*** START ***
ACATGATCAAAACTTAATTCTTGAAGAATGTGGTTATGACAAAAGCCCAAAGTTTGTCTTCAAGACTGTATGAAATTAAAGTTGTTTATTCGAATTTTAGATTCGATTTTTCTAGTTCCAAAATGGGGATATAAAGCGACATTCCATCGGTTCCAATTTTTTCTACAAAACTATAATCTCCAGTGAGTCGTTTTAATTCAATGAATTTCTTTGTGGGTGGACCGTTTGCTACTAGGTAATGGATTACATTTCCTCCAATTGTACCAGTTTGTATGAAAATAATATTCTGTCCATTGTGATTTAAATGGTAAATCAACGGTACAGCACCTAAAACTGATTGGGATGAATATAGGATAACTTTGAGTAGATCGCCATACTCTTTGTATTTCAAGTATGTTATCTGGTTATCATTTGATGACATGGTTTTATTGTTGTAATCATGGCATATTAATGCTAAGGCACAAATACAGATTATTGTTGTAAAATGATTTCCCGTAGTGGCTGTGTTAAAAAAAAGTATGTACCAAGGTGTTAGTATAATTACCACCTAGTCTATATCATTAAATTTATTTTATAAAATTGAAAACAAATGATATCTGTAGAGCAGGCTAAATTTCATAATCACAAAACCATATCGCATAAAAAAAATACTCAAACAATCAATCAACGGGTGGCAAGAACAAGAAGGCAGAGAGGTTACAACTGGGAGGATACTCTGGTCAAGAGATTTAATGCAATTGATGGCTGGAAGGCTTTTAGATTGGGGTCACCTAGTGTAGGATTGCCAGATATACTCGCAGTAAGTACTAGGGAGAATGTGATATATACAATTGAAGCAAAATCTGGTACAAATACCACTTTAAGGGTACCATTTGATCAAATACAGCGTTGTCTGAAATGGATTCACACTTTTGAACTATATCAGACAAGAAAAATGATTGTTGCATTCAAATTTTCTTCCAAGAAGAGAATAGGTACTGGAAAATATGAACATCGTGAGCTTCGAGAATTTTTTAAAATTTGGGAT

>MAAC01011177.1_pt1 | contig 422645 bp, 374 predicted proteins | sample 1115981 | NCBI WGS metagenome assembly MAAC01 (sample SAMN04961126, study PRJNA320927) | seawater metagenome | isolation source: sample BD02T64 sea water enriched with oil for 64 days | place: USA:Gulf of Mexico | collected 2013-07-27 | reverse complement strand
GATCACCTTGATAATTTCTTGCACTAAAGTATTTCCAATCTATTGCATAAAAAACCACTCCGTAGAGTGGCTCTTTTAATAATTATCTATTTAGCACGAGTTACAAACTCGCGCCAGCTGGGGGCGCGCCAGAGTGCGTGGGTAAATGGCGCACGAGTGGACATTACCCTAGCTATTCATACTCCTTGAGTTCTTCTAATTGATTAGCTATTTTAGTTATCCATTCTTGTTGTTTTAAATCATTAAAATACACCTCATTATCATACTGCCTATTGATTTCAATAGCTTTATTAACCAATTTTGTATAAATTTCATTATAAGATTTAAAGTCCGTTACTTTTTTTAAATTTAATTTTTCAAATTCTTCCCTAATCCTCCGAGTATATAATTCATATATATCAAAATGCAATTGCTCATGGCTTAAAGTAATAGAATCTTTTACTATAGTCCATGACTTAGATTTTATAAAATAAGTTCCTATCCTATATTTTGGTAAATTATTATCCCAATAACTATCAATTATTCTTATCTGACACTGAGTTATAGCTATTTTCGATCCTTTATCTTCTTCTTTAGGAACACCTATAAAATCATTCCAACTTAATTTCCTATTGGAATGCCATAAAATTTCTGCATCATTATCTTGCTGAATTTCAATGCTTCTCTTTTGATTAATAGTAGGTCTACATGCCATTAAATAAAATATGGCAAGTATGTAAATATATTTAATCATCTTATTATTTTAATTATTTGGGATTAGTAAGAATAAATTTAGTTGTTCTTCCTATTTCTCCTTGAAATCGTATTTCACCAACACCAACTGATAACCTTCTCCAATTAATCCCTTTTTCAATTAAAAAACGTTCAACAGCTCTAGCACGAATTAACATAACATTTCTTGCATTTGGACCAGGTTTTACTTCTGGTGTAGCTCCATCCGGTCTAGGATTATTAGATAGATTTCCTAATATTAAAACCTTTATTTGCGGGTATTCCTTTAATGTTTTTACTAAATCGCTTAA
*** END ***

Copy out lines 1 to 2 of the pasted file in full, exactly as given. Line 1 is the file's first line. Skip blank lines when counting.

ACATGATCAAAACTTAATTCTTGAAGAATGTGGTTATGACAAAAGCCCAAAGTTTGTCTTCAAGACTGTATGAAATTAAAGTTGTTTATTCGAATTTTAGATTCGATTTTTCTAGTTCCAAAATGGGGATATAAAGCGACATTCCATCGGTTCCAATTTTTTCTACAAAACTATAATCTCCAGTGAGTCGTTTTAATTCAATGAATTTCTTTGTGGGTGGACCGTTTGCTACTAGGTAATGGATTACATTTCCTCCAATTGTACCAGTTTGTATGAAAATAATATTCTGTCCATTGTGATTTAAATGGTAAATCAACGGTACAGCACCTAAAACTGATTGGGATGAATATAGGATAACTTTGAGTAGATCGCCATACTCTTTGTATTTCAAGTATGTTATCTGGTTATCATTTGATGACATGGTTTTATTGTTGTAATCATGGCATATTAATGCTAAGGCACAAATACAGATTATTGTTGTAAAATGATTTCCCGTAGTGGCTGTGTTAAAAAAAAGTATGTACCAAGGTGTTAGTATAATTACCACCTAGTCTATATCATTAAATTTATTTTATAAAATTGAAAACAAATGATATCTGTAGAGCAGGCTAAATTTCATAATCACAAAACCATATCGCATAAAAAAAATACTCAAACAATCAATCAACGGGTGGCAAGAACAAGAAGGCAGAGAGGTTACAACTGGGAGGATACTCTGGTCAAGAGATTTAATGCAATTGATGGCTGGAAGGCTTTTAGATTGGGGTCACCTAGTGTAGGATTGCCAGATATACTCGCAGTAAGTACTAGGGAGAATGTGATATATACAATTGAAGCAAAATCTGGTACAAATACCACTTTAAGGGTACCATTTGATCAAATACAGCGTTGTCTGAAATGGATTCACACTTTTGAACTATATCAGACAAGAAAAATGATTGTTGCATTCAAATTTTCTTCCAAGAAGAGAATAGGTACTGGAAAATATGAACATCGTGAGCTTCGAGAATTTTTTAAAATTTGGGAT

>MAAC01011177.1_pt1 | contig 422645 bp, 374 predicted proteins | sample 1115981 | NCBI WGS metagenome assembly MAAC01 (sample SAMN04961126, study PRJNA320927) | seawater metagenome | isolation source: sample BD02T64 sea water enriched with oil for 64 days | place: USA:Gulf of Mexico | collected 2013-07-27 | reverse complement strand